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Surviving and Thriving in the Winter Months

Helping Your Family Manage Stress, Anxiety, and Depression

throughout the Long Winter


Winter is tough. In the best of times, the holiday season and winter months are recognized as a stressful time. Teachers and school counselors are routinely given reminders to be mindful of the ways that mental health issues can show up in students during the weeks around the holidays and last throughout the winter months. As adults, we see headlines about beating the winter blues. Our Midwest winters are hard under the best of circumstances. This winter is going to be an especially tough one, but there are also so many opportunities to make this winter happy and memorable for you and your family.


Winter is something for which we need to be

mentally physically prepared.


The mental health challenges that come with navigating the holiday season and the cold, dreary, long winter should not be ignored- it takes thought and purposeful planning to navigate these difficult months. The effort that you put into planning will be worth it.


Going into the winter months, we make sure that our kids have coats, boots, and mittens, but we can also work to prepare to help our children navigate the excitement, stress, expectation, and uncertainty of this season.



Mental Health in the Winter Months


Why is this time so difficult for people? This is a difficult question to answer because we are each impacted by our own unique experiences and circumstances, but many difficulties are rooted in the difference between our expectations for the season and the reality of our circumstances. We often remember the love and magic that we have felt during this season and we are faced with happy, holiday advertisements that reinforce these feelings. We expect that we should feel all warm and fuzzy throughout the whole season, but in reality, we have a lot of mixed feelings and challenges that come to the surface. This is the same for our children.


As people grow up, they will lose bits of the magic of the holiday season as they experience more hardships and understand the complexities of the world. We experience loss, financial hardships, changing family dynamics, and other personal challenges. This doesn't mean that we no longer experience the joy of the season but it feels different than we feel like it should.


It can feel like everyone is having fun and happy when we are not. This can amplify negative feelings and increase feelings of isolation. We can expect these feelings to be amplified in this time of COVID precautions and restrictions.


It is natural and normal to feel sad and anxious during the holidays

and winter months and these feelings can grow and persist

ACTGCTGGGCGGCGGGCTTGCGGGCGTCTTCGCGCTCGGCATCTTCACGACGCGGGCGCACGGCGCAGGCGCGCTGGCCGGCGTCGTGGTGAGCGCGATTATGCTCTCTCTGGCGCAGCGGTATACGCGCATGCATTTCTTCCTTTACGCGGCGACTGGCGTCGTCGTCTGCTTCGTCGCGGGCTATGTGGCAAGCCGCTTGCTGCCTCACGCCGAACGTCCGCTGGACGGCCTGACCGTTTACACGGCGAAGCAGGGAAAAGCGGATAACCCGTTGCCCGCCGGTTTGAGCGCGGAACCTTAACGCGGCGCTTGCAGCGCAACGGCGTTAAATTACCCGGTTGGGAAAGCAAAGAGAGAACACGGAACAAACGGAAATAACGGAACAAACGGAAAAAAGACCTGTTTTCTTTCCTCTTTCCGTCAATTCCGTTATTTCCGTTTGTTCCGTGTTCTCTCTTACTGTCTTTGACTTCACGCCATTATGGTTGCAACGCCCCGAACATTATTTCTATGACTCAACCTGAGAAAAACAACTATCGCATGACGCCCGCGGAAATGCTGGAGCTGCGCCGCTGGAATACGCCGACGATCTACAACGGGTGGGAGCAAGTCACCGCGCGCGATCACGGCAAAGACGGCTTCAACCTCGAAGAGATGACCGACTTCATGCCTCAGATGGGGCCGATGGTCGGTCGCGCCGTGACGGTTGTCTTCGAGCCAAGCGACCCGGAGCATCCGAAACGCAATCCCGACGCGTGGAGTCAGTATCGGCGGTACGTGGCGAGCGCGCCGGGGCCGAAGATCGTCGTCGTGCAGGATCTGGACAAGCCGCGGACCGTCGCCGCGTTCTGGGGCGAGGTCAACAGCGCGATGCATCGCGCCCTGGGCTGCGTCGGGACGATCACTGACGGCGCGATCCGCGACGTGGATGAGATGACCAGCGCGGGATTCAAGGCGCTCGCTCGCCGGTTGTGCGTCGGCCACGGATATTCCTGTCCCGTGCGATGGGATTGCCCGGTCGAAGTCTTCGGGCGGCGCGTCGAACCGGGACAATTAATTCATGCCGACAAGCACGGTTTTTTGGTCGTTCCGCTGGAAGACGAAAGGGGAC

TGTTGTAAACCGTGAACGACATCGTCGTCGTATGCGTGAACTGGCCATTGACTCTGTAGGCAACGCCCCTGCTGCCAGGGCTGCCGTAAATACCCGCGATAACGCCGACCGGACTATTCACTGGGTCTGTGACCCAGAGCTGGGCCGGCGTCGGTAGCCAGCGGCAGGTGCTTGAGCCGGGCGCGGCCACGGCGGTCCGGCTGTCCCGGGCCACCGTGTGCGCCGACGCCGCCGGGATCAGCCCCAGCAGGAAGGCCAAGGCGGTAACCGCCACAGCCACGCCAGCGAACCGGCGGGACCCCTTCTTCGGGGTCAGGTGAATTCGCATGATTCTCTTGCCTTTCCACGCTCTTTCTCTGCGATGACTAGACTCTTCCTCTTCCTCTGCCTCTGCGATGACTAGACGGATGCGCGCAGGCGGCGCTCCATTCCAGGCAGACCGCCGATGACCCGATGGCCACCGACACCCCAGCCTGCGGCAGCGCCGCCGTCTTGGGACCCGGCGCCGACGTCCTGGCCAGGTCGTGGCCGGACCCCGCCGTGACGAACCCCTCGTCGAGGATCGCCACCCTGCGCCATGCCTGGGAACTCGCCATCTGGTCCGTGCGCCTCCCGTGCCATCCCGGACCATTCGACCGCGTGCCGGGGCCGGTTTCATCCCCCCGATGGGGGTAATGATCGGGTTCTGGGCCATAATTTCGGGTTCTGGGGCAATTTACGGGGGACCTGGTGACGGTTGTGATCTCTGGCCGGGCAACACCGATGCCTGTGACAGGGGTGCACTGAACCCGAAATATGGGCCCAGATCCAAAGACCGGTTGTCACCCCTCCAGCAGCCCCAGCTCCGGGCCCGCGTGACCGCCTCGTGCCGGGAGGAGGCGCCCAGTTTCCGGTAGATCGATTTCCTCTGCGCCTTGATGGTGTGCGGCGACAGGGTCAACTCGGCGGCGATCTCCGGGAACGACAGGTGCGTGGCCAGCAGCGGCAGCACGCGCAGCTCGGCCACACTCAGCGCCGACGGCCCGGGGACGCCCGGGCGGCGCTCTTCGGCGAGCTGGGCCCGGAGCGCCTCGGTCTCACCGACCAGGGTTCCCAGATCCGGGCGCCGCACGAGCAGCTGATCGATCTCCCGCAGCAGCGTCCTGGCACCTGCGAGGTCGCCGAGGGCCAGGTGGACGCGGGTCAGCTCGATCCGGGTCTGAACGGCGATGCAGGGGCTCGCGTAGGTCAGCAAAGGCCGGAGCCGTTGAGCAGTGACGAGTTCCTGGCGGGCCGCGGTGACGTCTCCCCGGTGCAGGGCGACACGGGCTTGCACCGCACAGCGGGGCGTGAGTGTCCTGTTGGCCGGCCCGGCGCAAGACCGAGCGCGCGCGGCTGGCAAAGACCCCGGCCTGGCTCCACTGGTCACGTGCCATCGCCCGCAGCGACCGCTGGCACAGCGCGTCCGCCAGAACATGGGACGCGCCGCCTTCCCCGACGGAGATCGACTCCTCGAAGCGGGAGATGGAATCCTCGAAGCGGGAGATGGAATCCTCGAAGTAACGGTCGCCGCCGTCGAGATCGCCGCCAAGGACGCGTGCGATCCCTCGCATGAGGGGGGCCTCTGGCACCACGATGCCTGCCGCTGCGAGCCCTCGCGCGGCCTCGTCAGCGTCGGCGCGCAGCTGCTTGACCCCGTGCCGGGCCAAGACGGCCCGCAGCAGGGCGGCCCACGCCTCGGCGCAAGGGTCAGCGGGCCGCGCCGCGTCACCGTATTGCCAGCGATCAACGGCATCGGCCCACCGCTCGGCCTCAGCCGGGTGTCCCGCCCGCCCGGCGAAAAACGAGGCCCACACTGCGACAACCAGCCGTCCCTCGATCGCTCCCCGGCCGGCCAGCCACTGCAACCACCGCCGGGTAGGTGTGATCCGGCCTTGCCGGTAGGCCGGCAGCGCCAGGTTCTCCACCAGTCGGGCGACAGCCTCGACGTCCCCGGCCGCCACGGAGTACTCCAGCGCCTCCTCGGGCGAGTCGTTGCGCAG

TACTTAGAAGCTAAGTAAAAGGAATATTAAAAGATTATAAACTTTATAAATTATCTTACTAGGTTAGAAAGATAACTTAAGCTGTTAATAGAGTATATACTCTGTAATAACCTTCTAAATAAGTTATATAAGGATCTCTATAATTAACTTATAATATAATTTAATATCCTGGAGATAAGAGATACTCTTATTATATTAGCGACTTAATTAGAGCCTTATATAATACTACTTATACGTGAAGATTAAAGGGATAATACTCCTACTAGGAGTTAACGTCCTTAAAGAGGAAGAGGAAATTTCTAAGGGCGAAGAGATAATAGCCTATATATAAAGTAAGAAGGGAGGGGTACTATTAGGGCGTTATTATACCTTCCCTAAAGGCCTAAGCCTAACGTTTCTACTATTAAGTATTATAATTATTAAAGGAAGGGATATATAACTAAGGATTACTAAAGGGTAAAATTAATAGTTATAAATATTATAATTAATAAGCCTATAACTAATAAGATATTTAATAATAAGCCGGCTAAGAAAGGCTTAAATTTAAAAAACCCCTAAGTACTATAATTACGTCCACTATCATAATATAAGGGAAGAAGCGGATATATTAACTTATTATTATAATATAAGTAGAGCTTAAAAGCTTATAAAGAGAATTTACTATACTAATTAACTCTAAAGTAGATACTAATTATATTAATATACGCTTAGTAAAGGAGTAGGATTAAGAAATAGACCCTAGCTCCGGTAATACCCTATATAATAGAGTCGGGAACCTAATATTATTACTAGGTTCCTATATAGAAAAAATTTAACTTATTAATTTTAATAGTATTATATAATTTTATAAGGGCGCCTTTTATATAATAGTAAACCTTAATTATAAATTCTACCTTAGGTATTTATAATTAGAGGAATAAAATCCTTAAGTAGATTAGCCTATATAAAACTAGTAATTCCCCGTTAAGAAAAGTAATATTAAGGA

throughout this cold season. You are not alone in these feelings

and it is okay to acknowledge them.

Signs that Our Children are Experiencing Anxiety, Stress, or Depression


It is very important that we keep tabs on our own mental health while also mindful of signs and symptoms that children can display when they are experiencing anxiety, stress, and depression.


Complaining of Feeling Sick or Not Feeling Well


This often is one of the first warning signs of imbalance stress or anxiety in children. It is also one that is easily overlooked. When kids complain of not feeling well, it often is that they truly aren’t feeling well. They may have a virus or bacterial infection or they may be experiencing stress and anxiety. Just like adults, children can have headaches, stomachaches, or digestive disruptions when they are feeling anxious or stressed. They may feel the physical symptoms of stress and anxiety without understanding that it is related to stress and anxiety. Children often do not have the words to describe these complex feelings. If you have noticed that your child seems to be complaining more about not feeling well, you can look for patterns, talk to them about their feelings, and you can also talk to your pediatrician.


Negative Changes in Behavior and Mood


Negative changes in behavior can include many things. These behaviors can be demonstrated by a marked increase in irritability. It can include more bickering, fighting with parents, or conflicts with siblings. It may even show itself with an increase in negative self-talk. For example, you might notice that your child is saying things like I can’t do anything right or I am so dumb.


Changes in Socialization


We should also be aware of how our children’s social behaviors change at home and in other situations. Children who are experiencing stress, anxiety, or depression may become more withdrawn and antisocial. They may not be enjoying the same things that they have in the past, quitting activities, or just they may just seem more withdrawn.


On the other side of this spectrum, they may begin hanging out with friends in person and online more and engaging in more risky behaviors. This can range from blatantly breaking rules and expectations to engage in dangerous behaviors to sending inappropriate online messages or accessing online content that they know is off-limits.



Regressive Behaviors

Regressive behaviors that can become noticeable when children are dealing with stress, anxiety, or depression can include things such as bedwetting, baby-talking, throwing fits or tantrums, thumb-sucking, hair twirling, or any other behavior that does not seem appropriate for their age.